Permalink
LIB

James Garfield Gardiner (Minister of National War Services; Minister of Agriculture)

Liberal

Mr. GARDINER:

The price to the farmer of course cannot be named; it is a price that works out over the period. I have not the

price at a Canadian port before me at the moment, but it will be published. I hesitate to try to quote it. I think I know what it is, but I might be a fraction of a cent out.

Topic:   GOVERNOR GENERAL'S SPEECH
Subtopic:   CONTINUATION OF DEBATE ON ADDRESS IN REPLY
Permalink
CCF

Alexander Malcolm Nicholson

Co-operative Commonwealth Federation (C.C.F.)

Mr. NICHOLSON:

Is it as high as last year?

Topic:   GOVERNOR GENERAL'S SPEECH
Subtopic:   CONTINUATION OF DEBATE ON ADDRESS IN REPLY
Permalink
LIB

James Garfield Gardiner (Minister of National War Services; Minister of Agriculture)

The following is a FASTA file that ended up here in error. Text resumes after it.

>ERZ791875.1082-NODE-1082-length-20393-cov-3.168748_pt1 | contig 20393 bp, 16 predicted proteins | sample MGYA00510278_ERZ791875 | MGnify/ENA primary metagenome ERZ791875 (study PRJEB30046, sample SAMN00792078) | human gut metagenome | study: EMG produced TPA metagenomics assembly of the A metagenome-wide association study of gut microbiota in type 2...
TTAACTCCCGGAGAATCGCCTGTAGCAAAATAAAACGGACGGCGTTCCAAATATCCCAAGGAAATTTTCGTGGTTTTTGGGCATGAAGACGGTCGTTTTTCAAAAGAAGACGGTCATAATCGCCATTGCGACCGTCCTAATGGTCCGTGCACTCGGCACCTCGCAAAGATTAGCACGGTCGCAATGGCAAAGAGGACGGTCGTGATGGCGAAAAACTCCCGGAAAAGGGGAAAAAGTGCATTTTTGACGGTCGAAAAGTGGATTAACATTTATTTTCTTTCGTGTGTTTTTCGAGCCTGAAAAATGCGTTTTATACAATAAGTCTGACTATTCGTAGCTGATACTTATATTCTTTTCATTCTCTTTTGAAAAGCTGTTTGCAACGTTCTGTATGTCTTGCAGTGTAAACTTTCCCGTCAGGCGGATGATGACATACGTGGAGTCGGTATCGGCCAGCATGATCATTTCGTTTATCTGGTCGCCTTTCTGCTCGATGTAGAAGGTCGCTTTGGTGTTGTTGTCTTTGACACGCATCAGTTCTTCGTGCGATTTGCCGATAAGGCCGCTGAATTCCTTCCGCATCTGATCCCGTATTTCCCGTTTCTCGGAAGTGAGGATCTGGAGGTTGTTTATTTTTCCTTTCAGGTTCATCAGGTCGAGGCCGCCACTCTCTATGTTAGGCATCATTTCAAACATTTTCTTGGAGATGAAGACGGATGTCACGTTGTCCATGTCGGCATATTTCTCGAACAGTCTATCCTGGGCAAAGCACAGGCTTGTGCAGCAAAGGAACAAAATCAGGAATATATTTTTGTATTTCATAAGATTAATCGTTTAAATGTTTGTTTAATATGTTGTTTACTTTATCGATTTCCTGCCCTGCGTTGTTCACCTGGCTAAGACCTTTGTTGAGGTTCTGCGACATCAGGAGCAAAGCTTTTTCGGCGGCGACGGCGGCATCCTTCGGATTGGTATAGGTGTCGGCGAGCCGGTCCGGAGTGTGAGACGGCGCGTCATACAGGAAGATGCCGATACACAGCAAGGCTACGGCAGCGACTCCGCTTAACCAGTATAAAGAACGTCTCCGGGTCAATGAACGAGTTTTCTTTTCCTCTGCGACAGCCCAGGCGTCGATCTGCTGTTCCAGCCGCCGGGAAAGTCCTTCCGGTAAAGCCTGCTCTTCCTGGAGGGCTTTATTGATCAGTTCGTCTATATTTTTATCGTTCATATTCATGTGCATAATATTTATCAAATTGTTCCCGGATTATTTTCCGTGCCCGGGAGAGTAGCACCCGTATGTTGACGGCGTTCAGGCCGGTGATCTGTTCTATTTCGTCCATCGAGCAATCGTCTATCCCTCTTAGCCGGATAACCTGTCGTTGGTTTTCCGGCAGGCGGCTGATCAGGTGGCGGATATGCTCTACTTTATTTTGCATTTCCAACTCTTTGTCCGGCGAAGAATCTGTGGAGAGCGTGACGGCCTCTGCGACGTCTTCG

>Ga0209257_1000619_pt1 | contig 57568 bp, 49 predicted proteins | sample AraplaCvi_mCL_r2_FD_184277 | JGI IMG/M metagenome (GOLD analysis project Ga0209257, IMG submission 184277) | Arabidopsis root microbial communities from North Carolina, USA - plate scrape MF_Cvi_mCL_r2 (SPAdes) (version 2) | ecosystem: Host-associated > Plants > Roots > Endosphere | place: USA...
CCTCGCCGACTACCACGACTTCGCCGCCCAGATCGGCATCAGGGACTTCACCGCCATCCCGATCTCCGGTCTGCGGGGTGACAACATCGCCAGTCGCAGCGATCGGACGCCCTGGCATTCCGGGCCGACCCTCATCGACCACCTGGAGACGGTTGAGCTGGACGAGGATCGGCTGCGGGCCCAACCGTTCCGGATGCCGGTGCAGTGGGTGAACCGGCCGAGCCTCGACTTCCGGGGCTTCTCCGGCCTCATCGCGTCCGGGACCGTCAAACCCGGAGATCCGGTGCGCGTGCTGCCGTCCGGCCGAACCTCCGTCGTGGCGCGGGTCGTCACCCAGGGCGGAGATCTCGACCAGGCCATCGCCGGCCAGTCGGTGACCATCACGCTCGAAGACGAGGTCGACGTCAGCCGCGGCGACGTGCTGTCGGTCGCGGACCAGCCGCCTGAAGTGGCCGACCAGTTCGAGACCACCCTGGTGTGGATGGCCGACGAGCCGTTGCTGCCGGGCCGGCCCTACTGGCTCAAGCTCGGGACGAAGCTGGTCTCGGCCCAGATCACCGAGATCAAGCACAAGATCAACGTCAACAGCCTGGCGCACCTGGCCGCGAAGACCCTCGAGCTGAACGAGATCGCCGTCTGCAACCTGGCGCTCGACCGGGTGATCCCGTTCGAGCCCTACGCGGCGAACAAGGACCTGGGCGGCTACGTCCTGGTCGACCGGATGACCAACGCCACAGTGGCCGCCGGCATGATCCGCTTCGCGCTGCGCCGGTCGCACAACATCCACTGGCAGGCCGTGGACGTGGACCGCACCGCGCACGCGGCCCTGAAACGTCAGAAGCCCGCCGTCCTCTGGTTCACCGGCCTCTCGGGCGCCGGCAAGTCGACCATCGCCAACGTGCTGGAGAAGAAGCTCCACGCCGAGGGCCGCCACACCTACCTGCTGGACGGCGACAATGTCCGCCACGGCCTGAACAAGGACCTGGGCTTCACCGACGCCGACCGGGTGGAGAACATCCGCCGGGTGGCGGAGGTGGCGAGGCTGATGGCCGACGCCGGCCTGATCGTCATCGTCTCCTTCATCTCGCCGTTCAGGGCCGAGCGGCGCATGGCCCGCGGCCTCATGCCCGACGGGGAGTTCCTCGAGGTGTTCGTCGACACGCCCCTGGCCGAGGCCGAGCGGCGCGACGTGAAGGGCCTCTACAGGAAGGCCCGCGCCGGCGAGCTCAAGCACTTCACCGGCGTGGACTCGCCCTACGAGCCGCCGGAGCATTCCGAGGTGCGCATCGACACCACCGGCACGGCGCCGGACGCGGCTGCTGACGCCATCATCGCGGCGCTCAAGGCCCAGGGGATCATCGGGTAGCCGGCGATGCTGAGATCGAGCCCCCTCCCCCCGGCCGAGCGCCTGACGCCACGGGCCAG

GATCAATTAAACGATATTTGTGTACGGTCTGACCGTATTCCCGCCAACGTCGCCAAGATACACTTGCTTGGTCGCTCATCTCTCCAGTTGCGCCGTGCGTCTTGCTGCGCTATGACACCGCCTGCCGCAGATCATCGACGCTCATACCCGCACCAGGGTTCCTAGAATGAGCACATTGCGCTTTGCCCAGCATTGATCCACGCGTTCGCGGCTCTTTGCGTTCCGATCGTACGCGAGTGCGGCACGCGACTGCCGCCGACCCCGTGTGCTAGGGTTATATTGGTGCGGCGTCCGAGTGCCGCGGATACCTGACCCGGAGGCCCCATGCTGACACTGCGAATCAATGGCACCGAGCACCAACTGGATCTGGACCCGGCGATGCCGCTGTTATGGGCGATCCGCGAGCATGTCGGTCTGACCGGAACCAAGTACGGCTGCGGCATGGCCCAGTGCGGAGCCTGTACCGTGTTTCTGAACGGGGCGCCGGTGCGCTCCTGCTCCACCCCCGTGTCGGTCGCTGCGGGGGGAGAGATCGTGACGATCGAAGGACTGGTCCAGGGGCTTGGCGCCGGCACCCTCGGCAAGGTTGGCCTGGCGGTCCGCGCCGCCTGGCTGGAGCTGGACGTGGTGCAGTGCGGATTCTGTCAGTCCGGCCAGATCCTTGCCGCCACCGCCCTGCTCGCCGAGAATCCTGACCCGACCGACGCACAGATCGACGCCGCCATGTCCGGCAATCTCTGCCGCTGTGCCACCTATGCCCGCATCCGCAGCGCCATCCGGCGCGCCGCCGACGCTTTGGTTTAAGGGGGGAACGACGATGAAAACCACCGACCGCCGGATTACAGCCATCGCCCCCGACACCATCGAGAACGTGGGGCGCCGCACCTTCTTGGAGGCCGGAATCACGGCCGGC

Liberal

Mr. GARDINER:

No, not quite as high as last year, but the better arrangements in connection with maintenance, margin for storage and that kind of thing, should result in a price to the farmer which compares very favourably with that of last year. But the price for delivery is not the same; neither are the conditions under which delivery is to be made.

Topic:   GOVERNOR GENERAL'S SPEECH
Subtopic:   CONTINUATION OF DEBATE ON ADDRESS IN REPLY
Permalink
CON

Mark Cecil Senn

Conservative (1867-1942)

Mr. SENN:

Is it a set price and a constant price that is expected?

Topic:   GOVERNOR GENERAL'S SPEECH
Subtopic:   CONTINUATION OF DEBATE ON ADDRESS IN REPLY
Permalink
LIB

James Garfield Gardiner (Minister of National War Services; Minister of Agriculture)

Liberal

Mr. GARDINER:

It is a set price to the government at the port, and the board determines what the packer is to get from it.